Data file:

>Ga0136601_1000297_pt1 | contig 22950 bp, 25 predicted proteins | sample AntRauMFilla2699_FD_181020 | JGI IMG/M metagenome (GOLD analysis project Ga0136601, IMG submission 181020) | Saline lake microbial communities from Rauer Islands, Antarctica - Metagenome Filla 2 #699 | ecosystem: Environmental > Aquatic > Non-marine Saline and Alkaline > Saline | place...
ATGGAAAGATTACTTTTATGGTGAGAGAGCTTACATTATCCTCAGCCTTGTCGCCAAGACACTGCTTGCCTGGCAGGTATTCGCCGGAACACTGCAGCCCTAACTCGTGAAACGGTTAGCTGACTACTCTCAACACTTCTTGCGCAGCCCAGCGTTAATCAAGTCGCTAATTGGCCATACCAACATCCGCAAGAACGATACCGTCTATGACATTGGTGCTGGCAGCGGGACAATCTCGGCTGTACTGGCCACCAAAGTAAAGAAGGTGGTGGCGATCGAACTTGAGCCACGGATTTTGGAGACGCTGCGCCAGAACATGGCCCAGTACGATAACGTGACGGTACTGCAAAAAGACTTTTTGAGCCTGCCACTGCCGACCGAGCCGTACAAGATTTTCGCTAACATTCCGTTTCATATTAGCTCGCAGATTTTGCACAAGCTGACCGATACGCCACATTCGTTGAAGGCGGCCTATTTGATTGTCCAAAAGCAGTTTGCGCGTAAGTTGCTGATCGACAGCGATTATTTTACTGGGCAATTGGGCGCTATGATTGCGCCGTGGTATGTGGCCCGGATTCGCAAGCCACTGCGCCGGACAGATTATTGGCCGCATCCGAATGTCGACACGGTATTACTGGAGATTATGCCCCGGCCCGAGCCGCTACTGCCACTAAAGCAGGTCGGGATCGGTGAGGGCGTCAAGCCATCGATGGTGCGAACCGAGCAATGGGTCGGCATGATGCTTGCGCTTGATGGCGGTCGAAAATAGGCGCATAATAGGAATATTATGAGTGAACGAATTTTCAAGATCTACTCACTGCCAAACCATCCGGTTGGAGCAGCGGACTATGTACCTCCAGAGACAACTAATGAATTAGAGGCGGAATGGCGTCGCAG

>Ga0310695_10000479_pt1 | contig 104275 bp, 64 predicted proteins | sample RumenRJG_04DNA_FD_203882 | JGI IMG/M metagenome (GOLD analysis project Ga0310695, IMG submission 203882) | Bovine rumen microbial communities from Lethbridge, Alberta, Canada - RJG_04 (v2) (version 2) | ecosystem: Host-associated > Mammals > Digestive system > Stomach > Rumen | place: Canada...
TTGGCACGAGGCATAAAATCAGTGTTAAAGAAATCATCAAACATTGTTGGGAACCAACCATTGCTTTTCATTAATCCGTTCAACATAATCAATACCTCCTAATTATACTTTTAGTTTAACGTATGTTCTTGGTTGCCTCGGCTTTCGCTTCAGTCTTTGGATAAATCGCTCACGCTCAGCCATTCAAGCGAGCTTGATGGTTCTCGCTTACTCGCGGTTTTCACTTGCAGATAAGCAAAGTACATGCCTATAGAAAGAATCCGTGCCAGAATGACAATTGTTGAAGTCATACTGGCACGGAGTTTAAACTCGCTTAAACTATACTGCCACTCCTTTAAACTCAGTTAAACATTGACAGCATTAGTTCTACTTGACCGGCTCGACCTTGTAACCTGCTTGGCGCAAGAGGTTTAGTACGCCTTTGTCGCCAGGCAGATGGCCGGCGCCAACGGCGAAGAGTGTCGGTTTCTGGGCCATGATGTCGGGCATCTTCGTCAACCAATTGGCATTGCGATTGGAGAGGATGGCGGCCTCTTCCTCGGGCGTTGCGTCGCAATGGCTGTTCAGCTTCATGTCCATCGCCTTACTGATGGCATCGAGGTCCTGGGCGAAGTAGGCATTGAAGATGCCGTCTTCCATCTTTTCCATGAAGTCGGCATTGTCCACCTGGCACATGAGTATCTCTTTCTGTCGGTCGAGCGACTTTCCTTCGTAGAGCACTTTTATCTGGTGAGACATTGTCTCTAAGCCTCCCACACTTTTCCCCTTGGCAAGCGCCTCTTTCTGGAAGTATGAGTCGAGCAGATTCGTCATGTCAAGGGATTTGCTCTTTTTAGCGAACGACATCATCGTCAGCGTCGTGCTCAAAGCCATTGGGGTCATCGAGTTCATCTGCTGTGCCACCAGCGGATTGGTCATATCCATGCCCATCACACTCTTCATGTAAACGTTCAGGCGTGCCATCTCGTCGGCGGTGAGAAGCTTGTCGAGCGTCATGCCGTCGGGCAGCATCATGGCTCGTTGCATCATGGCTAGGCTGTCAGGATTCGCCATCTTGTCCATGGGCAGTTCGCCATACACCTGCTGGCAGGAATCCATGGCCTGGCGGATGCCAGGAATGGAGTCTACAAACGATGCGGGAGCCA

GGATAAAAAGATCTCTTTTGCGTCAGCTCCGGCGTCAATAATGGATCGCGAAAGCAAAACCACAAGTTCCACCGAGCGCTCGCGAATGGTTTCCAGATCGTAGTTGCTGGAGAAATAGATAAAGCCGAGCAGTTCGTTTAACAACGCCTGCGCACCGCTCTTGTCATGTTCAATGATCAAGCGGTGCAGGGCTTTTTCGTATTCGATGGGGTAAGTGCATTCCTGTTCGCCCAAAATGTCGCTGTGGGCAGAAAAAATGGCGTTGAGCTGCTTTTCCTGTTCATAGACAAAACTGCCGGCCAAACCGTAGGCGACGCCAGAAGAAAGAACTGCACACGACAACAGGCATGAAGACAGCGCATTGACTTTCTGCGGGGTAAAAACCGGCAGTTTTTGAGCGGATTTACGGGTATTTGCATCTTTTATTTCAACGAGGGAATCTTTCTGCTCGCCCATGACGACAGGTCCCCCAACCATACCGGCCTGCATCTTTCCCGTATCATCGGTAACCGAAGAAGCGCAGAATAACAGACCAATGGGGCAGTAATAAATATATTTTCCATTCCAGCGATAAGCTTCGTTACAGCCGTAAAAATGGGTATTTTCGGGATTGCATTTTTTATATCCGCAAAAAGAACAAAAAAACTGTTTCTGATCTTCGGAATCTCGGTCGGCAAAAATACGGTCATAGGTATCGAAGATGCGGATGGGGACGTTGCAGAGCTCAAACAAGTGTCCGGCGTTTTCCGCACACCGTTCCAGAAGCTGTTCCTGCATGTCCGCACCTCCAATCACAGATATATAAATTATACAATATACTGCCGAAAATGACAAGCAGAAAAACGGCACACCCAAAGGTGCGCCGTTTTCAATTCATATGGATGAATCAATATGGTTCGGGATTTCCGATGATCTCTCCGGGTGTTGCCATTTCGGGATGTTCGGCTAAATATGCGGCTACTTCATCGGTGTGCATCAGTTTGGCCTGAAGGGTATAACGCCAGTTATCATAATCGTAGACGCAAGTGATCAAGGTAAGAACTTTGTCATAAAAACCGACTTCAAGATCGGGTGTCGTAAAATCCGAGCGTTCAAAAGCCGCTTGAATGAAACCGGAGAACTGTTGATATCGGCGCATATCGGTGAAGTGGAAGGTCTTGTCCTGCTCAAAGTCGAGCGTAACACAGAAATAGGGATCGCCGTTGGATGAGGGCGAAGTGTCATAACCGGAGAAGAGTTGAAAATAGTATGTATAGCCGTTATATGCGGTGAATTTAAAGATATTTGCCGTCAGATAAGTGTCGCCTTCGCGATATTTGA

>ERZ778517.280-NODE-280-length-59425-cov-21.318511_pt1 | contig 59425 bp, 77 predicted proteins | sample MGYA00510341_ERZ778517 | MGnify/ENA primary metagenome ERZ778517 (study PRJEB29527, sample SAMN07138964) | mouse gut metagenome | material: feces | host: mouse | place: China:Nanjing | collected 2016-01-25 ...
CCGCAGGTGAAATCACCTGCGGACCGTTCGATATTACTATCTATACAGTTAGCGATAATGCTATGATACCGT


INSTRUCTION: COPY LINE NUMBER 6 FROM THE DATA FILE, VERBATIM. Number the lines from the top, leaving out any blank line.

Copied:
>ERZ778517.280-NODE-280-length-59425-cov-21.318511_pt1 | contig 59425 bp, 77 predicted proteins | sample MGYA00510341_ERZ778517 | MGnify/ENA primary metagenome ERZ778517 (study PRJEB29527, sample SAMN07138964) | mouse gut metagenome | material: feces | host: mouse | place: China:Nanjing | collected 2016-01-25 ...